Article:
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10 Things Only Latinos Living in San Francisco Understand

San Francisco
by Hanna Quevedo Aug 2, 2016

1. Any excuse is a good one to bring us to Ross.

It doesn’t matter if you choose the one on Market Street or the one on 16th and Bryant, Ross will always be a place to find affordable treasures in the form of awesome shoes, delicious soaps, and trendy clothes. Even if you end up buying nothing, it’s always fun to go and try something on, lose some time in the different aisles and go up and down the escalators while we think what we’re gonna get the next time.

2. Once in a while you’ll take out all your extra stuff to the sidewalk.

Because we are not really attached to the things we collect during our time in San Francisco and we love to interact with people, a garage sale every three or six months is perfect to get rid of stuff and make some extra space… And a little money.

3. Having breakfast, brunch, and lunch at the laundromat is something you actually do on your free day.

Because doing laundry can be really boring, it’s common practice to do it all in just one day. This means that when we bravely decide to do it, we’ll have a mountain of dirty clothes and a whole day to lose at the laundromat. The only way to enjoy this situation is by bringing some delicious homemade meal in a Tupperware and eat it while we use the place’s free wifi to chat with our friends and family.

4. You know you are home when low riders are around.

Low riders are no myth around here. These guys use hydraulic rams and airbags to replace the springs and shocks on their cars and add compressed air or switchgears to bounce their vehicles. Getting all these up and running is no easy task, so they commonly add extra heavy duty batteries in their trunks and some really big and loud speakers to complete the combo. That’s right, you’ll normally hear them coming before actually seeing them.

5. The most delightful, innovative and modern cuisine is led by Latin chefs.

One street is enough to get your fix of world wide gastronomy, and when I say world wide I mean Ethiopian, Japanese, Chinese, Indian, Vietnamese, Cantonese, Italian, Spanish, French, Mediterranean, Middle Eastern, Russian, Moroccan, Canadian… You name it. However, denominations matter little as you’ll usually find a Latino running the kitchen, and a complete Latin crew supporting the place. It just wouldn’t be possible without us!

6. Día de los Muertos is not a Halloween party for us.

We celebrate Dia de los Muertos big time. We start preparing our altars for weeks before November 2; we sew pillows and flags with catrina decorations, we make cakes, paint the doors of our garages, recollect photos of our dearly departed and start cooking empanadas, tamales, and tacos to share with everyone. The festivities also take the parks and streets of San Francisco with night parades where we dance to the beat of Latin percussions. It’s a celebration of life and a way to honour our roots and ancestry.

7. We know where to find all the cheap and free food.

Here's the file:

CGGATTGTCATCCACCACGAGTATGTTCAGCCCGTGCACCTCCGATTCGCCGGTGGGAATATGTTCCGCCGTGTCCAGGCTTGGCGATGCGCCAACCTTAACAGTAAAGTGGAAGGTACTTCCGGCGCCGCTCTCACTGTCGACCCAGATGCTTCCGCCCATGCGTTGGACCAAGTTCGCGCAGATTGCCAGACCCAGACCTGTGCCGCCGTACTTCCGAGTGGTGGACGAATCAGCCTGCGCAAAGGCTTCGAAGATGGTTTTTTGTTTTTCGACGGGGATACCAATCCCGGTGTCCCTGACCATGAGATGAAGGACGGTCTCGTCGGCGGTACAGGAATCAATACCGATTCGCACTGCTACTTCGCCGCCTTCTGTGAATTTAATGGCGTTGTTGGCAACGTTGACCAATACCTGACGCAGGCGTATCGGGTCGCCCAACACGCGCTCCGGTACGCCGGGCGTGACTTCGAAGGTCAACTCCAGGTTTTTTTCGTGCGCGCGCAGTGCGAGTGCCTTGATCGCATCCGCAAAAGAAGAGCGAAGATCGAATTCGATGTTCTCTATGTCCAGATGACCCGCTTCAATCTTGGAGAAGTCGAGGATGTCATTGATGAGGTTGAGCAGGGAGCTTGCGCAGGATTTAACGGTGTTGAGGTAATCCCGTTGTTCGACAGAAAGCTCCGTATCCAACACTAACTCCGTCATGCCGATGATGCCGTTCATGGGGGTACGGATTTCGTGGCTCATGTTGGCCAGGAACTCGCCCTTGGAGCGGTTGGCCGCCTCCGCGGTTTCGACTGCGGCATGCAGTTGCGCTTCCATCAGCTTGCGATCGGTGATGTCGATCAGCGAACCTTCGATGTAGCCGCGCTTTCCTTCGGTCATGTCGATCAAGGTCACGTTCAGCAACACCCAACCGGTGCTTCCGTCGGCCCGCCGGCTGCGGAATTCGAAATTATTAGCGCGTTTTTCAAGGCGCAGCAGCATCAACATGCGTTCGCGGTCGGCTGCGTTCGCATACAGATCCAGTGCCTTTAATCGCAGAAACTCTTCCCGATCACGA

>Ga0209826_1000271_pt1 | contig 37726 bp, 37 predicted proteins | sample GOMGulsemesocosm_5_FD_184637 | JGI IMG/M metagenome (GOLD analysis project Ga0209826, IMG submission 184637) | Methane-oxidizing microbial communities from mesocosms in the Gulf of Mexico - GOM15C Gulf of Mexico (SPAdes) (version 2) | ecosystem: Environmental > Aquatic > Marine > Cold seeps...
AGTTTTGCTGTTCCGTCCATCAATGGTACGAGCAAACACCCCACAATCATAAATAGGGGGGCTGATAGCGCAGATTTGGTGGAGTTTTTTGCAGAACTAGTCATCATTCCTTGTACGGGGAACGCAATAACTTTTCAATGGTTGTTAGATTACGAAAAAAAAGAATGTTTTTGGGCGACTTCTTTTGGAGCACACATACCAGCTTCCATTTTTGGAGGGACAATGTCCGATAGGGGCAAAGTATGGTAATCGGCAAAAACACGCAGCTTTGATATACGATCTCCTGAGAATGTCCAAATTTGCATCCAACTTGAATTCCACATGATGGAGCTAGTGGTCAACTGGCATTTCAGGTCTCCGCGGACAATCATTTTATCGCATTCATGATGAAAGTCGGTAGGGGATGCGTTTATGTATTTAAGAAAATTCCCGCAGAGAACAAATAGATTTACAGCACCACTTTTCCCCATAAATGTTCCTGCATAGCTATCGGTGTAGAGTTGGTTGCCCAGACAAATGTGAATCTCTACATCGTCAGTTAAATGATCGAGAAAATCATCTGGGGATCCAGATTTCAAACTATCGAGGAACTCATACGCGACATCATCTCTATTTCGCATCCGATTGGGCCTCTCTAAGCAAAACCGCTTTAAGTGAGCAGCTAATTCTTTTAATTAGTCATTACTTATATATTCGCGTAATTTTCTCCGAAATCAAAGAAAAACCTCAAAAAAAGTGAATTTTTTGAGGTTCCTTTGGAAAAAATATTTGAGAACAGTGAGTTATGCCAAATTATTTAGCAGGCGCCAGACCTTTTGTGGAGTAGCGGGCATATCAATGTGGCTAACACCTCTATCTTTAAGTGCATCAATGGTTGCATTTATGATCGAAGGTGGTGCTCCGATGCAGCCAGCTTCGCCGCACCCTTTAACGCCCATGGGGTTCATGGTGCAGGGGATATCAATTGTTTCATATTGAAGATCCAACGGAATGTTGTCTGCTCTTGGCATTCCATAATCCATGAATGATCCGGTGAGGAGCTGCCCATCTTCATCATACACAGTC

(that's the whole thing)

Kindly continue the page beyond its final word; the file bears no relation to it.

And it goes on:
San Francisco is “the golden city of food” and there are many projects that bring free or really cheap organic products to our tables. The Latino community knows where to get them because we love to cook healthy and in abundance. You’ll find a lot of us at El Parque Niños Unidos (the park on the 23rd and Treat) every Sunday noon taking delicious vegetables and bread from The Free Farm Stand, a community project where you get on a line with empty bags and leave full of free organic food grown by people in their gardens or donated by the farmers markets!

8. Every single day, Latinos will help you in one way or another.

When I go to buy food at the grocery store, the girl at the counter is from Argentina; then I go get some photocopies to Kinko’s and the guy helping me is from El Salvador; I stop to put some air to my bike and the girl at the pump is Guatemalan; finally, I go to get some fresh roasted coffee and the person recommending me to get whole grain is Colombian. We’re a big multicultural community under the Latin flag.

9. If a mountain of stuff is left on the sidewalk, you’ll always stop and see what you can recycle from there.

Sometimes even a few of your Latin neighbours will stop by the mountain too, and you’ll end up in a fun collective “exploration”, discussing what pants look better in whom or what materials you should use to fix an old table. You can end up having a block party right there and make new friends who are also into recycling!

10. We can be in a rush but we’ll always have time for you.

In San Francisco, as in many other North American cities, life is fast, people are busy, and no one has time to enjoy others if it’s not planned and noted in an agenda. Latinos are really different in this matter. My best friends could call me just ten minutes before dinner and tell me: “Hey you! Move your ass down here to have dinner with us, we cooked too much food”. We live our lives with more improvisation, and that gives us the freedom to stop and help anyone who might need a hand, even if we are on a tight schedule. You’ll never hear us say: “Oh, I am sorry, I don’t really have the time to help you right now”.

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